The rice was icky (that's a profession term for tasteless, greasy and dry - how can a dish be greasy and dry at the same time? I don't know, but the Cajun Grill pulled it off). The chicken was gooey, due to the skin and fat still attached to the meat. I couldn't finish it. I only ate five bites and threw the rest away. The vegetables were tasty and crisp.

Imagine my distress when I failed to post the blog? All I could think was, "I have to eat that crap again?" And, back I went, because you, the readers of this blog, need to know the truth.

Round two happened a week or two ago. That time, I ordered the Bourbon Chicken and vegetables. I declined the rice, as I didn't trust them. The vegetables were mushier then the first time and the chicken was gross...sticky sweet with really no taste and a nice fatty finish. And yes, I failed to post a blog entry again. I felt ill (not due to the meal, just to the thought of having to return for Round Three).

Rusty berated me, and I deserved it. So, given my duty to you, and Rusty, I went back for a third time yesterday for the Blackened Fish and vegetables. I experienced a reversal of fortunes. This time, the vegetables were really very nasty (mushy and tasteless) and the fish was swallowable. But, for $5.99, it wasn't worth it. I would pay maybe 50 cents. And, now that I have posted this blog, I will never have to go there again.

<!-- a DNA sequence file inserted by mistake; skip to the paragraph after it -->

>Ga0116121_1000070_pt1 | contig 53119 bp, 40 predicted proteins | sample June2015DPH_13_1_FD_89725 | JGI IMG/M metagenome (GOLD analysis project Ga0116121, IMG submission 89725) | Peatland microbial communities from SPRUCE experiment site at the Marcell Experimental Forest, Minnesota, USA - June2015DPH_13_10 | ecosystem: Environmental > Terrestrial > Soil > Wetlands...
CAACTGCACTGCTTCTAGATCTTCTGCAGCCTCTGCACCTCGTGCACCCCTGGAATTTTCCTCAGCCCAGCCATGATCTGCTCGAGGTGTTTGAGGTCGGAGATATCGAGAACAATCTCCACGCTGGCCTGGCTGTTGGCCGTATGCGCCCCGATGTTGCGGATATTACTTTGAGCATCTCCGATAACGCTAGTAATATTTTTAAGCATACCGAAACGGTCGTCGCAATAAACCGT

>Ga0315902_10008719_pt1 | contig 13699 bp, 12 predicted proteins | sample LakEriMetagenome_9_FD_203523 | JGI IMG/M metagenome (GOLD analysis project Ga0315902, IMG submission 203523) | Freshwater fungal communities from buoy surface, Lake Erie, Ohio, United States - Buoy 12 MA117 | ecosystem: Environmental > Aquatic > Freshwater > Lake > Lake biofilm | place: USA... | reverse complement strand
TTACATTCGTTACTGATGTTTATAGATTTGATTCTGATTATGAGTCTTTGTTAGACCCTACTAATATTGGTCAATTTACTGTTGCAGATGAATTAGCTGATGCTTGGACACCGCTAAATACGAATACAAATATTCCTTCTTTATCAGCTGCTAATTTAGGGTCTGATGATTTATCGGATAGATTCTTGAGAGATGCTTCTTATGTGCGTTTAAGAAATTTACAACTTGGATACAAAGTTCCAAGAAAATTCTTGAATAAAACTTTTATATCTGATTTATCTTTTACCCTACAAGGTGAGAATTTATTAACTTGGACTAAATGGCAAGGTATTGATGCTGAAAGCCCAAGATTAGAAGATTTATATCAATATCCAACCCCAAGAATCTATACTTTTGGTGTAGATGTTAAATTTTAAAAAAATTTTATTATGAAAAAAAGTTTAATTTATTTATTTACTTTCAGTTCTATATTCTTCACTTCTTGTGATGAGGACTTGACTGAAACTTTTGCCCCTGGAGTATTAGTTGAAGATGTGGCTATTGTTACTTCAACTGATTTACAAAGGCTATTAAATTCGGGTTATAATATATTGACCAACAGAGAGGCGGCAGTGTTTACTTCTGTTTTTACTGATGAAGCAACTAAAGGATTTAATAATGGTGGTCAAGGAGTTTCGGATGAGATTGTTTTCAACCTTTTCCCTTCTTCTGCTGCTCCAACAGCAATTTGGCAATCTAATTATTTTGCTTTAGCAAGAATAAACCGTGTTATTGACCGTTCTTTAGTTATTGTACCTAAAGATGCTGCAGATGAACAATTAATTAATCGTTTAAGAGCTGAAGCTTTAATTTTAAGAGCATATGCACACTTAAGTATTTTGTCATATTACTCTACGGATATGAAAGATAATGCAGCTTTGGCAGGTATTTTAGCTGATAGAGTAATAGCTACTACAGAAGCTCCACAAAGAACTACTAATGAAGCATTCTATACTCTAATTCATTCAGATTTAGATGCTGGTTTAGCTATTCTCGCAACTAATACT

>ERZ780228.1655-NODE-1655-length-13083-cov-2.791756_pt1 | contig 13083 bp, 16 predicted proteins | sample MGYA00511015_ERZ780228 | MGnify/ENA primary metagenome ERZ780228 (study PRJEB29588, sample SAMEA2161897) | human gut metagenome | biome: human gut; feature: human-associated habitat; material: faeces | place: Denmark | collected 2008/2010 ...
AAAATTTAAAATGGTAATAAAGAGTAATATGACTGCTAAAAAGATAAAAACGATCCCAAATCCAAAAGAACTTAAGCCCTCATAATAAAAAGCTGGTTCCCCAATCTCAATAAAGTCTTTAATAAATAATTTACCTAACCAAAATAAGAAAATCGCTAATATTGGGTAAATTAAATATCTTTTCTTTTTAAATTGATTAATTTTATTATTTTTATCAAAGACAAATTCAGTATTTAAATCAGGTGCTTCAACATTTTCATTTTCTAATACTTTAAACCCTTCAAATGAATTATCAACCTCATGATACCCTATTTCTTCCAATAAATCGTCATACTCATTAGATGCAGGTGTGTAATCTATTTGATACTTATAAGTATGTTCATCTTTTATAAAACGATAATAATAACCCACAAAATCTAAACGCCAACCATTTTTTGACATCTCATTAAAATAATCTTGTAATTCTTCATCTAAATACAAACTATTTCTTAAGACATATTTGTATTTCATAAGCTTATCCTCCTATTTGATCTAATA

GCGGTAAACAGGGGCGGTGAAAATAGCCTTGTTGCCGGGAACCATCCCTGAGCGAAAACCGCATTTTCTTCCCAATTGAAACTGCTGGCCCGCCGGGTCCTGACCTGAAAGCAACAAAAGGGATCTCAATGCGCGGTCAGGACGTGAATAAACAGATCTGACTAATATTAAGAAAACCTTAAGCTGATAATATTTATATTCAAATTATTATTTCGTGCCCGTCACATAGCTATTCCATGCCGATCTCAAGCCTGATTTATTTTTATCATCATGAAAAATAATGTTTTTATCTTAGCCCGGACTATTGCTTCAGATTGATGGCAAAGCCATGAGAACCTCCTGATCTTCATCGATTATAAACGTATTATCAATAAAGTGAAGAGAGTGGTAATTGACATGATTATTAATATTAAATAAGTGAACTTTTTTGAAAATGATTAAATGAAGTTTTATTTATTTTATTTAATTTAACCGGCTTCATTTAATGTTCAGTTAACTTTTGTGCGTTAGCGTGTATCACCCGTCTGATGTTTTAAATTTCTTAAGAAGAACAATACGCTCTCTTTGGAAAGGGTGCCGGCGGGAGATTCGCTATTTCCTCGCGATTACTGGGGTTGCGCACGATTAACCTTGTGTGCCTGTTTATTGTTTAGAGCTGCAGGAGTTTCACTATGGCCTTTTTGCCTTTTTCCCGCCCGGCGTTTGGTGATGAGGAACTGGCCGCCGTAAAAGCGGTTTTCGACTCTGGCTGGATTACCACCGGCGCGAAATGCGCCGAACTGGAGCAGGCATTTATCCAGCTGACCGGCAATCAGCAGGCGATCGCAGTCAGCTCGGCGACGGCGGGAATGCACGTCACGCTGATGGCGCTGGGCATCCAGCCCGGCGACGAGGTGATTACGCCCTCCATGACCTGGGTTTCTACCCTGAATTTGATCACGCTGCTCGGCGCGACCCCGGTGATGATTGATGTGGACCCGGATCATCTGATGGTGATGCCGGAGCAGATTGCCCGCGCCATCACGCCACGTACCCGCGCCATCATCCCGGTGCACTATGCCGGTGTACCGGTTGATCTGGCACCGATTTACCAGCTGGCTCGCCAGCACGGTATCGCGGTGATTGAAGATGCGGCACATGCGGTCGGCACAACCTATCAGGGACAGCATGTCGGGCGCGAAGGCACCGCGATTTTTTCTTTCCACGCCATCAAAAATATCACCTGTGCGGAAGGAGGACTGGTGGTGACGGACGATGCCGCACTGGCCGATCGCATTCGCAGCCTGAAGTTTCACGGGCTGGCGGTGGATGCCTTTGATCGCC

The Daily Grill


I'm calling a JLowe Mulligan.

I told him this today, as I called him out for failing to fulfill the promise of writing up our trip to The Daily Grill on Thursday.

In my opinion, JLowe's pretty much a slack-ass bastard. Case in point: we went to the food court several weeks ago, and he had food from the Cajun place, as neither of us had reviewed it. He hated it, and couldn't wait to let you all know. Of course, the post was never written, because JLowe's a slack-ass bastard, as I've mentioned already.

Last week, he went there again, on Monday. He didn't want to, but he agreed with me that he owed you, our readers, the service of going again. We have a rule that all reviews need to be written by the end of the day following our visit. The rule is fairly strictly enforced. It's designed to make sure we don't forget things that influenced our opinion.